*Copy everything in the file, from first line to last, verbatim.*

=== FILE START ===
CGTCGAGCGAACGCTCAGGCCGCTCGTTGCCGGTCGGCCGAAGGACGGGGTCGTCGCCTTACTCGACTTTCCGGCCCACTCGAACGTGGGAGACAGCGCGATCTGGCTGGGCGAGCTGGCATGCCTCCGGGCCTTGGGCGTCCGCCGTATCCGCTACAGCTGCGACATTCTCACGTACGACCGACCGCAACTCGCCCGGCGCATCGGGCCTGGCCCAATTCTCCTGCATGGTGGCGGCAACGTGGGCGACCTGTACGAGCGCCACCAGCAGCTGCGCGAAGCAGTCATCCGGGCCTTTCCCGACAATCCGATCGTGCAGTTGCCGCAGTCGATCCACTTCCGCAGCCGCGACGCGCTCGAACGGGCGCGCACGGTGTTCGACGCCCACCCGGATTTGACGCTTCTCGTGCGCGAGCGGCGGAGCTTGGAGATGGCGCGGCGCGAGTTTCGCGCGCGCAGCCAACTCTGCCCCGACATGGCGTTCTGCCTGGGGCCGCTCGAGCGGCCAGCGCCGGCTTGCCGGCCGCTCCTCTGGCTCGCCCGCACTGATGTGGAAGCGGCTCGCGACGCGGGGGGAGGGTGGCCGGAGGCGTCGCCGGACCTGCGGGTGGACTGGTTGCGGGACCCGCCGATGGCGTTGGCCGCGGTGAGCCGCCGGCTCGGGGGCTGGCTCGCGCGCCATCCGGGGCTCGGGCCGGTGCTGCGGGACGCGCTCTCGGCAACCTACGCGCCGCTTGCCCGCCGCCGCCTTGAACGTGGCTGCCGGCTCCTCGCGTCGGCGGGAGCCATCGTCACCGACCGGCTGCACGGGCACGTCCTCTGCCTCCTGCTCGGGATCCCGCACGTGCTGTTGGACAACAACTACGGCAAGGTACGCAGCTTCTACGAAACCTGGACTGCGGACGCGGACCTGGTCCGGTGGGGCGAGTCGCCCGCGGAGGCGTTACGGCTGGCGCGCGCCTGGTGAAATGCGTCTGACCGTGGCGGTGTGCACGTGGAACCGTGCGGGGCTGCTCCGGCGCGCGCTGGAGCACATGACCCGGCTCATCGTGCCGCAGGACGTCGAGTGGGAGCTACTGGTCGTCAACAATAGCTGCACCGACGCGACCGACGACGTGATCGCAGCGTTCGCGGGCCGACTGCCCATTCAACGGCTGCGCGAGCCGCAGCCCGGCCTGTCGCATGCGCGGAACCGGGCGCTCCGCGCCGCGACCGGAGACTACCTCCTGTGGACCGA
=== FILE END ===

CGTCGAGCGAACGCTCAGGCCGCTCGTTGCCGGTCGGCCGAAGGACGGGGTCGTCGCCTTACTCGACTTTCCGGCCCACTCGAACGTGGGAGACAGCGCGATCTGGCTGGGCGAGCTGGCATGCCTCCGGGCCTTGGGCGTCCGCCGTATCCGCTACAGCTGCGACATTCTCACGTACGACCGACCGCAACTCGCCCGGCGCATCGGGCCTGGCCCAATTCTCCTGCATGGTGGCGGCAACGTGGGCGACCTGTACGAGCGCCACCAGCAGCTGCGCGAAGCAGTCATCCGGGCCTTTCCCGACAATCCGATCGTGCAGTTGCCGCAGTCGATCCACTTCCGCAGCCGCGACGCGCTCGAACGGGCGCGCACGGTGTTCGACGCCCACCCGGATTTGACGCTTCTCGTGCGCGAGCGGCGGAGCTTGGAGATGGCGCGGCGCGAGTTTCGCGCGCGCAGCCAACTCTGCCCCGACATGGCGTTCTGCCTGGGGCCGCTCGAGCGGCCAGCGCCGGCTTGCCGGCCGCTCCTCTGGCTCGCCCGCACTGATGTGGAAGCGGCTCGCGACGCGGGGGGAGGGTGGCCGGAGGCGTCGCCGGACCTGCGGGTGGACTGGTTGCGGGACCCGCCGATGGCGTTGGCCGCGGTGAGCCGCCGGCTCGGGGGCTGGCTCGCGCGCCATCCGGGGCTCGGGCCGGTGCTGCGGGACGCGCTCTCGGCAACCTACGCGCCGCTTGCCCGCCGCCGCCTTGAACGTGGCTGCCGGCTCCTCGCGTCGGCGGGAGCCATCGTCACCGACCGGCTGCACGGGCACGTCCTCTGCCTCCTGCTCGGGATCCCGCACGTGCTGTTGGACAACAACTACGGCAAGGTACGCAGCTTCTACGAAACCTGGACTGCGGACGCGGACCTGGTCCGGTGGGGCGAGTCGCCCGCGGAGGCGTTACGGCTGGCGCGCGCCTGGTGAAATGCGTCTGACCGTGGCGGTGTGCACGTGGAACCGTGCGGGGCTGCTCCGGCGCGCGCTGGAGCACATGACCCGGCTCATCGTGCCGCAGGACGTCGAGTGGGAGCTACTGGTCGTCAACAATAGCTGCACCGACGCGACCGACGACGTGATCGCAGCGTTCGCGGGCCGACTGCCCATTCAACGGCTGCGCGAGCCGCAGCCCGGCCTGTCGCATGCGCGGAACCGGGCGCTCCGCGCCGCGACCGGAGACTACCTCCTGTGGACCGA